Staff Writer: Carolyn Doremus
Since the February 24th Russian invasion of Ukraine, people living across the globe have become much more aware of the Russo-Ukrainian War, and if they weren’t knowledgeable about the history between the two countries already, have been provided with more information through the news coverage. One name in particular that of course has become more commonly seen across the world is that of Ukrainian President Volodymyr Zelenskyy, who is the sixth president of Ukraine. His response to Biden’s offer for transportation out of Ukraine when the violence began went viral when he told the US President that “The fight is here; I need ammunition, not a ride.” Now regarded as a hero for the Ukrainian people as well as one internationally, President Zelenskyy has become a household name – and his increased fame has also brought attention to his unorthodox career and what led him into the political scene in the first place.
It’s no secret that Zelensky started out his career as a comedian; news outlets highlighted this fact when introducing him at the beginning of the Russian invasion. While entertainers gaining political influence is no rarity in today’s world, the background of Zelenskyy’s entertainment career in light of his current position is intriguing because of the parallels. In 1997 Zelenskyy founded the comedy group Kvartal 95, which performed around much of Eastern Europe and in former Soviet countries. Six years later Kvartal 95 began to produce TV shows on Ukrainian television, in which Zelenskyy began his acting career in. Some of the movies that the studio produced that he starred in include Love in the Big City, Office Romance, Our Time, and 8 First Dates.
Then, in February 2014, the Maidan Revolution took place in Ukraine, in which then President Viktor Yanukovych was overthrown due to his ongoing collaboration with Russian leaders and refusal to sign agreements with the EU. Tensions rose when protesters took to the streets to stand up to the violation of human rights taking place in the country, as well as the pandering of the then Ukrainian government to Russian oligarchs and the general abuse of power. The clashes between protesters and police led to hundreds of deaths, and this revolution began the Donbas War. The new government that was implemented in Ukraine signed the EU association agreement which marked a turning point in the efforts of the Ukrainian people to become fully independent from Russia.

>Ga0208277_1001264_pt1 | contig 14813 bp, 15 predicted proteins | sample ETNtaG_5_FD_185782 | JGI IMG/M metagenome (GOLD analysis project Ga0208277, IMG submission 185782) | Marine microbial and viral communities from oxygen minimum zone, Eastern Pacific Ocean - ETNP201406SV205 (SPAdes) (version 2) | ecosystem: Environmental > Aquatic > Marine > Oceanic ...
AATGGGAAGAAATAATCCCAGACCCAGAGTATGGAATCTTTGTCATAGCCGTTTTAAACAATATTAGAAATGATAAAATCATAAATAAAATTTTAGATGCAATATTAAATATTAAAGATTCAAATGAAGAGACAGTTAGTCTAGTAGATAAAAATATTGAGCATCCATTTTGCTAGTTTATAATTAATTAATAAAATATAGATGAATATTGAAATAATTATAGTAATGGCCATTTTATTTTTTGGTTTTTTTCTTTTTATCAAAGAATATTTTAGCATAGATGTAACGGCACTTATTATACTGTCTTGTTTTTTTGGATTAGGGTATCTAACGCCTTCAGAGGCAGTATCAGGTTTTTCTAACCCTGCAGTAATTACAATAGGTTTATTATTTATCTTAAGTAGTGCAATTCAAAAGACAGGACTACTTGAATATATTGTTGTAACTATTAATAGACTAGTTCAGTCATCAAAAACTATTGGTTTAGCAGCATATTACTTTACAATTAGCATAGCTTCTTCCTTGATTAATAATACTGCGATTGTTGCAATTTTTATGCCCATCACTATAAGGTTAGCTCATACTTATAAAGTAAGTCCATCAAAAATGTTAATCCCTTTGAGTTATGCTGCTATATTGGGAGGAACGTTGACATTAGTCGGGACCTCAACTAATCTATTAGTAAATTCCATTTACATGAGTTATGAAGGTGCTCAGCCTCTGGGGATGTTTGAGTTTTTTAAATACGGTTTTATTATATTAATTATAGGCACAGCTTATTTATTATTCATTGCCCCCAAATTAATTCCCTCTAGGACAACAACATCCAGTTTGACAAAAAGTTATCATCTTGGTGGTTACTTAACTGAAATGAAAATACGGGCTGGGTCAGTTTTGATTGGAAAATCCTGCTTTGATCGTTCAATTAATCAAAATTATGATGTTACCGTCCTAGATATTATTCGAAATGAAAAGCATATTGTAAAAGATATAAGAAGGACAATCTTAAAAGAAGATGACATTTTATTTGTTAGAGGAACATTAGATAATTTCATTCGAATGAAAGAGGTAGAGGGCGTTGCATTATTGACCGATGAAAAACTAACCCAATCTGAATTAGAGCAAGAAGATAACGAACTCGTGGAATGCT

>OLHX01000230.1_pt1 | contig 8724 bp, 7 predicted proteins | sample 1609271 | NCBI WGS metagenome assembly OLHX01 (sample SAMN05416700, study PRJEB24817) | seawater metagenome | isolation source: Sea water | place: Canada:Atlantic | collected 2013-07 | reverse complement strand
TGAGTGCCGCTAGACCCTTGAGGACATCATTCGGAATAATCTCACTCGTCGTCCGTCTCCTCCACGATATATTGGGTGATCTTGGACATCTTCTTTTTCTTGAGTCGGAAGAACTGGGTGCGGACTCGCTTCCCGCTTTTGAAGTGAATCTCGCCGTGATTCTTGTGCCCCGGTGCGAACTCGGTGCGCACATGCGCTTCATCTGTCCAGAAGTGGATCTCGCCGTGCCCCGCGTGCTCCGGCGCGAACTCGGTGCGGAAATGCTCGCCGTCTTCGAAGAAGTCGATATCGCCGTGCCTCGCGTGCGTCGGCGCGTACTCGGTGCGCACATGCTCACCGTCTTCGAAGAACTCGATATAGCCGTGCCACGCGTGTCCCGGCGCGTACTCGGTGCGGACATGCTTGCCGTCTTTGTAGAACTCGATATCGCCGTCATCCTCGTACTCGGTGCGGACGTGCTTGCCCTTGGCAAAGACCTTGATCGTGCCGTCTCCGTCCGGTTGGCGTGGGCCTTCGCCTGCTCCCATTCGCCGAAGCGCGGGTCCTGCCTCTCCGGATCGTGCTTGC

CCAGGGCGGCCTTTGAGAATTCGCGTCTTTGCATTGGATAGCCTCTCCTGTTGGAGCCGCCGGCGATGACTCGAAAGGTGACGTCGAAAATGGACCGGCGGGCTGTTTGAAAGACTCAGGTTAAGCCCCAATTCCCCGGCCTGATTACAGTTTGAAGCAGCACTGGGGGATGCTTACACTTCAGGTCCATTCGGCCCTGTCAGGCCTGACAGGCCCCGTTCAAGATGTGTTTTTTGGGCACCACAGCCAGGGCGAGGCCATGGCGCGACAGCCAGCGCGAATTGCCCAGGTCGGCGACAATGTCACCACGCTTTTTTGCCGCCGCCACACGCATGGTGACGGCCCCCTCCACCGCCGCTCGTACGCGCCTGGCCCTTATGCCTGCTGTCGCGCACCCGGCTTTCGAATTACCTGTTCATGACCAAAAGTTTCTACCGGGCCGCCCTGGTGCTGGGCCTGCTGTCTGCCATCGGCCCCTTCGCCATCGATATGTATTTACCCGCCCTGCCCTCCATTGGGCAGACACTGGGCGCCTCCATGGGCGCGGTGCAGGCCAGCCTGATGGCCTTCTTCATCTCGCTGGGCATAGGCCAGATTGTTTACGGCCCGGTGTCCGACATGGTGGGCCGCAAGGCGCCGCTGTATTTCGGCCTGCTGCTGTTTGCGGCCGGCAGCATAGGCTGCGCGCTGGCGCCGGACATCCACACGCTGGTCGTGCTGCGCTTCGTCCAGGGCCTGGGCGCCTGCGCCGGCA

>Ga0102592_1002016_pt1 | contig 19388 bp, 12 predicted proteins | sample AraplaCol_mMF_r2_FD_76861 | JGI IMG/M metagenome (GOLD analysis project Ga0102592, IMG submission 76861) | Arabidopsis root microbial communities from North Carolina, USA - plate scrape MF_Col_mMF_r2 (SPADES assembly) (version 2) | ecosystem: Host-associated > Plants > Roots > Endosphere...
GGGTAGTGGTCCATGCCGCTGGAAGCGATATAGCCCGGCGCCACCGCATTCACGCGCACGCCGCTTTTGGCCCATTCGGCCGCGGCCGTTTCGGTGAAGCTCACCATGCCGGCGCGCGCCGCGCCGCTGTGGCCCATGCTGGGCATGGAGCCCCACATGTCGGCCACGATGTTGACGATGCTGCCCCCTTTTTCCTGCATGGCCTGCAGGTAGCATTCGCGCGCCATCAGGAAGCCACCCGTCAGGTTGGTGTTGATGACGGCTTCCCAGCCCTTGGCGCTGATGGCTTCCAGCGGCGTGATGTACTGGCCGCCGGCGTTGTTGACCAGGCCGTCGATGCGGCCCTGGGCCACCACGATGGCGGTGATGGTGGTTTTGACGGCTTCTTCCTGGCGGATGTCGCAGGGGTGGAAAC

During this time, Zelenskyy became more politically active, speaking out against the decision of the Ukranian Ministry of Culture to ban Russian artists, even after Kvartal 95 donated money to the Ukrainian army prompting Russian politicians to call for a ban of Zelenskyy’s works in Russia. Then, in 2015, Kvartal 95 released the television series Servant of the People, starring Zelenskyy as a former history teacher who won a presidential election after a viral video of him speaking out against government corruption endeared him to the people. It ran for three seasons and even had a film adaptation in 2016.
This leads into Zelenskyy’s presidential campaign in 2018 – Kvartal 95 registered a new political party with the same name as the show: Servant of the People. His actual campaign was brief, as he only officially announced his candidacy four months before the election. It mostly took place virtually, through social media and through comedy routines in which Zelenskyy spoke out against corruption and the establishment, much like his history teacher character counterpart. His campaign was built on his goals of wanting to “bring professional, decent people to power” and to “change the mood and timbre of the political establishment.” In April 2019, Zelensky beat incumbent president Petro Poroshenko in a landslide victory, winning 73% of the people’s vote.
Did his role in Servant of the People inspire Zelenskyy to run for office? Or did the show inspire people to vote for him? Maybe a bit of both, but one thing that the series did seem to do for certain is paint a picture for progression within Ukraine’s government and leadership. Ukrainian citizens saw potential and became inspired by the general message from the show, which caused further action to be taken to make that ideal future a reality. Not only does this turn of events prove how influential pop culture can be within real world events, but it goes to show how a message of hope and the push for positive change can promote people to fight for what they believe in, and in this case, for a better future for their children and for their country.
Servant of the People is now available to stream on Netflix. If you’re on campus Friday, April 8th, the History Club is putting on a fundraiser for humanitarian efforts in Ukraine by streaming the first few episodes of the show (see the image below for more details). If you aren’t able to make it, I recommend looking into donating to the Red Cross efforts in Ukraine or to Razom for Ukraine, as not only will you be providing aid to a country in need, but you will also be helping the fight for democracy.